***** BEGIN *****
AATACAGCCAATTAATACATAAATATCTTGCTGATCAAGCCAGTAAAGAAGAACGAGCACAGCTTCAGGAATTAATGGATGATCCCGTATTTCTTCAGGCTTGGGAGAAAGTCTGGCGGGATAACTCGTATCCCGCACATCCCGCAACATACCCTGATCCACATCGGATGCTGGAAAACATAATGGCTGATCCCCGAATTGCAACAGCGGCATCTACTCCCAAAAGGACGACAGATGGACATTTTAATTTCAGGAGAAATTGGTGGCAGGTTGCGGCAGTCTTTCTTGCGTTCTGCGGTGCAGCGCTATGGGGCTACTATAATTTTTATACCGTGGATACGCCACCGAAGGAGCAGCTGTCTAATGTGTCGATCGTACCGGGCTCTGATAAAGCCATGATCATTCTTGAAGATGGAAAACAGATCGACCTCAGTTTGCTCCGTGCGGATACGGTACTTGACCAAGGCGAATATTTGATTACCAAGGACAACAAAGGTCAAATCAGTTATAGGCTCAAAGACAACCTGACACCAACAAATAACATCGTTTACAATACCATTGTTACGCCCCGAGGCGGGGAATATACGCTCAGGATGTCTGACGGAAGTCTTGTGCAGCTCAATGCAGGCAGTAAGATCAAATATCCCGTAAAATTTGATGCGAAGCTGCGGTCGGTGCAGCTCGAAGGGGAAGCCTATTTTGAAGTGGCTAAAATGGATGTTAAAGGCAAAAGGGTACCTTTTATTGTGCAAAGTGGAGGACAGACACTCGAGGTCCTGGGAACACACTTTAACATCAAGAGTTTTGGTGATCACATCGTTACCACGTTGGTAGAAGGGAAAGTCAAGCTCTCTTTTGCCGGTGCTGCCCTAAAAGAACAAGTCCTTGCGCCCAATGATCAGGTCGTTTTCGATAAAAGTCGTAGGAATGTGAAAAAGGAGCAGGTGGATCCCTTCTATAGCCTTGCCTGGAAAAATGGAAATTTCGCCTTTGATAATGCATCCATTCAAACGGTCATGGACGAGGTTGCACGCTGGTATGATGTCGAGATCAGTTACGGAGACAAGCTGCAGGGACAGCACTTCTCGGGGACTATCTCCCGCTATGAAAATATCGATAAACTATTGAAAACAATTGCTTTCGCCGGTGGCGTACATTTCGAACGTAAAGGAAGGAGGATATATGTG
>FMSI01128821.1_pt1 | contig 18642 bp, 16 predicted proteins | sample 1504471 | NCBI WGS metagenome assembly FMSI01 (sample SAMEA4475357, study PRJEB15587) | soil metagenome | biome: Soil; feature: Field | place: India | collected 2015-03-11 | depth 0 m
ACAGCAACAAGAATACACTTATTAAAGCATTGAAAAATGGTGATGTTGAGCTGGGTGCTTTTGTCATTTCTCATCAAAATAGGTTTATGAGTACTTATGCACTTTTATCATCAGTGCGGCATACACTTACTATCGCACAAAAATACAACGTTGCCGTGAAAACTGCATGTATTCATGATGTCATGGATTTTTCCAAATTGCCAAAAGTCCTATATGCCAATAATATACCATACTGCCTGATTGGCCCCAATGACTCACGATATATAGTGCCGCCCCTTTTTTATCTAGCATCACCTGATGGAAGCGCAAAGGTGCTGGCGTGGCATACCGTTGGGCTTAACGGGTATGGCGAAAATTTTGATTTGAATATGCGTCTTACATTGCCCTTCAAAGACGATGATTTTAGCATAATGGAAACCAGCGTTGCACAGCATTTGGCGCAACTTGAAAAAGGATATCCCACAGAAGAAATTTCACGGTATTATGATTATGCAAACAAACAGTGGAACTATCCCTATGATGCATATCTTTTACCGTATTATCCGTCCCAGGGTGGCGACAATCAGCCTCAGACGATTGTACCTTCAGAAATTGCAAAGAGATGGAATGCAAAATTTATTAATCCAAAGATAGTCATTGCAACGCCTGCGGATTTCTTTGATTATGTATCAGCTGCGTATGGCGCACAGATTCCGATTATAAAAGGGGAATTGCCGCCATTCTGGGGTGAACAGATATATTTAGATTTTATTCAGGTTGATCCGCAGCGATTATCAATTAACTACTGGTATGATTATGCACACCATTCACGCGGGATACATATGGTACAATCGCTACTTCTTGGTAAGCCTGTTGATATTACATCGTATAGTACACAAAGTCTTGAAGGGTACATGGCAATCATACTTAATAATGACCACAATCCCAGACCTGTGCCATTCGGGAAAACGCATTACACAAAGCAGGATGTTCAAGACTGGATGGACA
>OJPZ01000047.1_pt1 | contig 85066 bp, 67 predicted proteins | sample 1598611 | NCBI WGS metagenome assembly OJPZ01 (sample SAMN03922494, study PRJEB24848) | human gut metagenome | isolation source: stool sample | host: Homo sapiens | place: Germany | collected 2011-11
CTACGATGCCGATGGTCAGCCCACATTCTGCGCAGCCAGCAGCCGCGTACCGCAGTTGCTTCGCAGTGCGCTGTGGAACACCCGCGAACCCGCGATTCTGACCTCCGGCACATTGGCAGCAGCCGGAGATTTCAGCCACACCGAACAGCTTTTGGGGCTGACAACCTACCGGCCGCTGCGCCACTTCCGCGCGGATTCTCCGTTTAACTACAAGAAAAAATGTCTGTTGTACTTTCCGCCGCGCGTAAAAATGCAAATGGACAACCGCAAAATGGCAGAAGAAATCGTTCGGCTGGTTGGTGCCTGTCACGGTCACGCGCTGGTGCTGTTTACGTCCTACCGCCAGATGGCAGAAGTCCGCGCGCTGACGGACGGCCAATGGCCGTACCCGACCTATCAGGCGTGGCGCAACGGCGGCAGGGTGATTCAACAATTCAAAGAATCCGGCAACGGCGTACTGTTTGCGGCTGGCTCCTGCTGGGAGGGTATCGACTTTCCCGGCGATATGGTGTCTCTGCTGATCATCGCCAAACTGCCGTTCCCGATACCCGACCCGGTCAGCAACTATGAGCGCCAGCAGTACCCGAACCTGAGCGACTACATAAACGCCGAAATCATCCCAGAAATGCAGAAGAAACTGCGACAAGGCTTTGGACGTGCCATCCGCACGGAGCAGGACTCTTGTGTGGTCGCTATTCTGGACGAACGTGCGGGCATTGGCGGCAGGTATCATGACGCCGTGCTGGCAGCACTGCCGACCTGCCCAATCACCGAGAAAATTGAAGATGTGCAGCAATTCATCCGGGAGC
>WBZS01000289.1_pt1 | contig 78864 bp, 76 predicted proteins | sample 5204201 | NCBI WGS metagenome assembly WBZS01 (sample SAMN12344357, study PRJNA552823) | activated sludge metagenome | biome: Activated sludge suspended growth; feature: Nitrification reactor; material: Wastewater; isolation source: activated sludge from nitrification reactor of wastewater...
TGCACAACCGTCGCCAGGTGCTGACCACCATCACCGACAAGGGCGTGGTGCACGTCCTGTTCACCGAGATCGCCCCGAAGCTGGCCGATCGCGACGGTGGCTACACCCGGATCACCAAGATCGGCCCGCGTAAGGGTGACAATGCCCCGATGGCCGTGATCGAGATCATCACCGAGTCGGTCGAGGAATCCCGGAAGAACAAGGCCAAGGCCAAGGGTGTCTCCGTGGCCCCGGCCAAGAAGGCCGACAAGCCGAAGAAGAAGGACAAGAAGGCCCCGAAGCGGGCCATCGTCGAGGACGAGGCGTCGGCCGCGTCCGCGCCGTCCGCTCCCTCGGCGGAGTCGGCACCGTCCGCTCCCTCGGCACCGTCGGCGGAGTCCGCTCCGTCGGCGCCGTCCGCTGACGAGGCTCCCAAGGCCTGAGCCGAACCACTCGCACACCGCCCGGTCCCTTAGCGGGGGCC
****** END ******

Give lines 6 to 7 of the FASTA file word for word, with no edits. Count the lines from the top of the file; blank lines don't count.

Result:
>WBZS01000289.1_pt1 | contig 78864 bp, 76 predicted proteins | sample 5204201 | NCBI WGS metagenome assembly WBZS01 (sample SAMN12344357, study PRJNA552823) | activated sludge metagenome | biome: Activated sludge suspended growth; feature: Nitrification reactor; material: Wastewater; isolation source: activated sludge from nitrification reactor of wastewater...
TGCACAACCGTCGCCAGGTGCTGACCACCATCACCGACAAGGGCGTGGTGCACGTCCTGTTCACCGAGATCGCCCCGAAGCTGGCCGATCGCGACGGTGGCTACACCCGGATCACCAAGATCGGCCCGCGTAAGGGTGACAATGCCCCGATGGCCGTGATCGAGATCATCACCGAGTCGGTCGAGGAATCCCGGAAGAACAAGGCCAAGGCCAAGGGTGTCTCCGTGGCCCCGGCCAAGAAGGCCGACAAGCCGAAGAAGAAGGACAAGAAGGCCCCGAAGCGGGCCATCGTCGAGGACGAGGCGTCGGCCGCGTCCGCGCCGTCCGCTCCCTCGGCGGAGTCGGCACCGTCCGCTCCCTCGGCACCGTCGGCGGAGTCCGCTCCGTCGGCGCCGTCCGCTGACGAGGCTCCCAAGGCCTGAGCCGAACCACTCGCACACCGCCCGGTCCCTTAGCGGGGGCC